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Native Plant Information

Native Plant Ordinance

Native Plant Ordinance
Guide for Homeowners
(pdf 5.5mb/4pp)

Protected Native Plants

Indigenous/Desert Appropriate

Plant Lists for ESL

Arizona Native Plant List  


Native Plant Permits

Native Plant Permit
Submittal Requirements


Application and Narrative

Native Plant Tracking Form

Inspection Process

Salvage Contractor List


NAOS Resources

What is NAOS?

Environmentally Sensitive Lands

Indigenous Plant List for ESL

Top eight Invasive Weeds 
(pdf/973kb/2pp) ...More Info...

Homeowners Guide to
Natural Area Open Space


NAOS High Priority Maps

NAOS Forms

NAOS Dedication Form

The City of Scottsdale, Arizona is situated within the Sonoran Desert and is shadowed by the McDowell Mountains. The Sonoran is one of four North American deserts. While the other deserts-the Mojave, Great Basin, and Chihuahuan-all extend into parts of Arizona, none are as dynamic a system as the Sonoran. Within the area of southwestern Arizona encompassed by the Sonoran there is considerable variation in vegetation and wildlife due to differences in temperature, elevation, and rainfall. The area that makes up Scottsdale is home to an abundant and diverse collection of desert plant species; many of which are unique to the region. The City of Scottsdale has determined that the presence of these unique natural resources contributes to the aesthetic and economic well-being of the community.

As part of their continuing efforts towards protecting large cacti and trees indigenous to the area, the City of Scottsdale adopted the Native Plant Ordinance (City Code, Chapter 46, Article V) in 1981. This forward-thinking set of regulations were established as a way to preserve the unique native character of the Sonoran desert under a system of responsible community development.

During the 1980’s, a series of annexations doubled the City’s land area, adding 96 square miles of essentially undeveloped desert. As the City’s population grew, local officials realized development activity into these areas would be intensified. The broad language used in the ordinance led to conflicting interpretations, making it less effective and difficult to enforce. In 1989, the Native Plant Ordinance was amended to insure mature plants are not unnecessarily destroyed or removed. In March of 2000, the ordinance was once again amended to ensure the long term protection of thousands of additional native plants. Considered to be landmark legislation, the ordinance has been used as a model by other cities hoping to provide similar protection for local flora.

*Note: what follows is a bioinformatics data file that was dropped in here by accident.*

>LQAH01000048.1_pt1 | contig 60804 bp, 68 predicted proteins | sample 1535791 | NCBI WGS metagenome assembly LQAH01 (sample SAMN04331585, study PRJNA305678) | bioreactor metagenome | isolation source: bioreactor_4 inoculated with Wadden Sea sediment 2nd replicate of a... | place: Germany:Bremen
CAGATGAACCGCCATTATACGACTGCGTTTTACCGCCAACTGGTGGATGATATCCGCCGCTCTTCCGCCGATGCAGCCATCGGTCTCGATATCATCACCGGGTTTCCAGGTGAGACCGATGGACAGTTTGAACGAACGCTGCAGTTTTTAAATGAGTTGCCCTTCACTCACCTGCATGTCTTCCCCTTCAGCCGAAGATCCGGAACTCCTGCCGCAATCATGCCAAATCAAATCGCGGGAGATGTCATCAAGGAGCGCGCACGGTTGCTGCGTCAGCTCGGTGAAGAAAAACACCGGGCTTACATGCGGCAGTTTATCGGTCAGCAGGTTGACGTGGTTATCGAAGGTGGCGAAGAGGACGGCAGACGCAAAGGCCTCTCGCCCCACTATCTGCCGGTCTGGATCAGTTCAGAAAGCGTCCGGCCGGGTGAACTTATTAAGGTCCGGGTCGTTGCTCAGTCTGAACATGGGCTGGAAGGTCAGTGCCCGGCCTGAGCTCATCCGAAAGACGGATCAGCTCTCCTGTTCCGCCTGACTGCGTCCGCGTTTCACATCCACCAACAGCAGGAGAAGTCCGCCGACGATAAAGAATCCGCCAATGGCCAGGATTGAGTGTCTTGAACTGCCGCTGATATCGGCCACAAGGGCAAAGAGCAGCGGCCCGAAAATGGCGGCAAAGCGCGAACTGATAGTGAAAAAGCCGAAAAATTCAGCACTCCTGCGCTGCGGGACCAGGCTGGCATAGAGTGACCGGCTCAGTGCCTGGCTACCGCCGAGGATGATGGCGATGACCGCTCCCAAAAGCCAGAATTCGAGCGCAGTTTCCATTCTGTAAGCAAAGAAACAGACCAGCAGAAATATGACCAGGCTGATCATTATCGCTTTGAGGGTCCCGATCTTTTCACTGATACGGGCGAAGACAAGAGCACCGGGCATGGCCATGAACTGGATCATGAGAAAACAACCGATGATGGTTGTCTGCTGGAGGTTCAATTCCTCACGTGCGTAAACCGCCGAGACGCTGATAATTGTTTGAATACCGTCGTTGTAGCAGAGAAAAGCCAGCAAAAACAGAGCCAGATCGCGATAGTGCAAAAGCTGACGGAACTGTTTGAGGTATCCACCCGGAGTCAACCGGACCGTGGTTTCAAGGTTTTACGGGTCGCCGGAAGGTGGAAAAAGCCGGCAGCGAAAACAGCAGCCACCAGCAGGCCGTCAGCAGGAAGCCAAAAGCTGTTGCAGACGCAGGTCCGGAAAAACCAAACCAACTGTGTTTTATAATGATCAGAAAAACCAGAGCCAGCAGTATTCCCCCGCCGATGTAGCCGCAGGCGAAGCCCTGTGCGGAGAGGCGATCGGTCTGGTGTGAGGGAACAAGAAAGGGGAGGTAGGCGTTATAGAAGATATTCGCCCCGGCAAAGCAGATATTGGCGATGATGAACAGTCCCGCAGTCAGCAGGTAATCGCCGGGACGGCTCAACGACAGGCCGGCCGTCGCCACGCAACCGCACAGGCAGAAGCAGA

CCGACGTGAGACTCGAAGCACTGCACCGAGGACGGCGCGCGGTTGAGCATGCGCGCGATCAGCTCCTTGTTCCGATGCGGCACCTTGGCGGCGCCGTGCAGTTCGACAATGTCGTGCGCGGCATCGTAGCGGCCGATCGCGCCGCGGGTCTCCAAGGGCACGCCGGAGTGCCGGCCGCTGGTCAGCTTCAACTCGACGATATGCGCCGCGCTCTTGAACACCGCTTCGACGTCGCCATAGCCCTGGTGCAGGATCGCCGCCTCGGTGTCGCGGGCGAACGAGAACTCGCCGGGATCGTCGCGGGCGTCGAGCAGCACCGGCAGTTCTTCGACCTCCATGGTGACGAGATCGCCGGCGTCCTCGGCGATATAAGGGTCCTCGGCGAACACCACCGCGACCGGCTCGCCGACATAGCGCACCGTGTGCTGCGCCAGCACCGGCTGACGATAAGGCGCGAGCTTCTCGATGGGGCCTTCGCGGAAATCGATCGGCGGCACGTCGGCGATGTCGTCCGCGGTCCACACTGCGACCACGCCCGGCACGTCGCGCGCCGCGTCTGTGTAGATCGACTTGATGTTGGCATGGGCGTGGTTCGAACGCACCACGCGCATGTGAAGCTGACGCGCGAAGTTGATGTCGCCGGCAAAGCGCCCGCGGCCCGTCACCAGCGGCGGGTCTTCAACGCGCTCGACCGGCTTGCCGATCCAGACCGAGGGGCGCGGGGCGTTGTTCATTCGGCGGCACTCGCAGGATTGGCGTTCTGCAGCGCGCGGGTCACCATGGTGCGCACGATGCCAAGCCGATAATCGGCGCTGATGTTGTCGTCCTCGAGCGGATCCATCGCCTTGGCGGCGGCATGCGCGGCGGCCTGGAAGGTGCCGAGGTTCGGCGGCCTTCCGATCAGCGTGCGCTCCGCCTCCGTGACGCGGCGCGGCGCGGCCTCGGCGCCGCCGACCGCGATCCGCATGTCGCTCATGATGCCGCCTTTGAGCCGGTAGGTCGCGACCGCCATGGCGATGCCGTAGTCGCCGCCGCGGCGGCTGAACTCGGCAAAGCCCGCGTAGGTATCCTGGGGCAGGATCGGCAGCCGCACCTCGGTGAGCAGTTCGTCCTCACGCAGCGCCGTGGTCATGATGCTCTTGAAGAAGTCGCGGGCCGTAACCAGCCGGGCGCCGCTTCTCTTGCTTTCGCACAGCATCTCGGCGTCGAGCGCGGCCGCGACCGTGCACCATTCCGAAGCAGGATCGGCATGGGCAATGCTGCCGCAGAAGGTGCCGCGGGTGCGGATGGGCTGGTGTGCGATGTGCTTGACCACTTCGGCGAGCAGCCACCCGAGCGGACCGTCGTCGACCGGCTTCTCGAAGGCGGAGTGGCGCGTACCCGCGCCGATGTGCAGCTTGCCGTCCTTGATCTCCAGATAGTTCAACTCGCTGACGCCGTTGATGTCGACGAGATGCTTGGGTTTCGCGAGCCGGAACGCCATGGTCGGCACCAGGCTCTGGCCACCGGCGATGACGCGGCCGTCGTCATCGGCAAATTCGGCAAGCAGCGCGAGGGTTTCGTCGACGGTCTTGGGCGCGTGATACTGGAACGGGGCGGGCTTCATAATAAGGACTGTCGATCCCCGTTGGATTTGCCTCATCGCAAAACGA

Native vegetation plays a vital role in the dynamic system of the Sonoran desert. Its presence helps to prevent erosion, provides food and shelter for desert wildlife, and acts to shade the desert floor and reflect urban heat. In addition, native vegetation requires less water and maintenance than nonindigenous plant materials. In most cases, salvaging existing plant material is more economical and achieves a natural desert appearance in a shorter amount of time.

Many desert trees and cacti are slow-growing and can take decades to reach maturity. Factors such as the size, form, or location of certain mature specimen plants, such as the Saguaro or Ironwood tree, make finding a comparable nursery-grown tree for replacement difficult to impossible. Therefore, leaving such plants in place or salvaging them for incorporation into landscaping is beneficial both from a financial and feasible point-of-view. Native vegetation within the specified size requirements enhances the city’s aesthetic appeal by conserving the mature desert habitat and providing unique scenic opportunities.

Under the Amended Native Plant Ordinance, any project which affects plants from the specified list is required to submit a native plant program detailing the existing location and proposed treatment of each protected plant impacted. Protected plants should, at the most optimal situation, remain in place. Those plants that must be moved are required to be salvaged unless the applicant can demonstrate how conditions such as poor health or orientation make successful relocation impossible. Salvaged plants are to be replanted within the project.

Over 6,000 native plant permits have been issued, amounting to an estimated 250,000 protected plants salvaged since the implementation of the ordinance. Minimum size requirements necessary to meet protected plant status include 4 inch caliper or greater for trees and 3 feet tall or taller for cactus.

To apply for a Native Plant permit, complete the Application Form (pdf/45kb/1p) and return to the One Stop Shop, 7447 E Indian School Road, Suite 100. For more information please contact the City’s Current Planning office at 480-312-7000 or Inspection Services at 480-312-5750.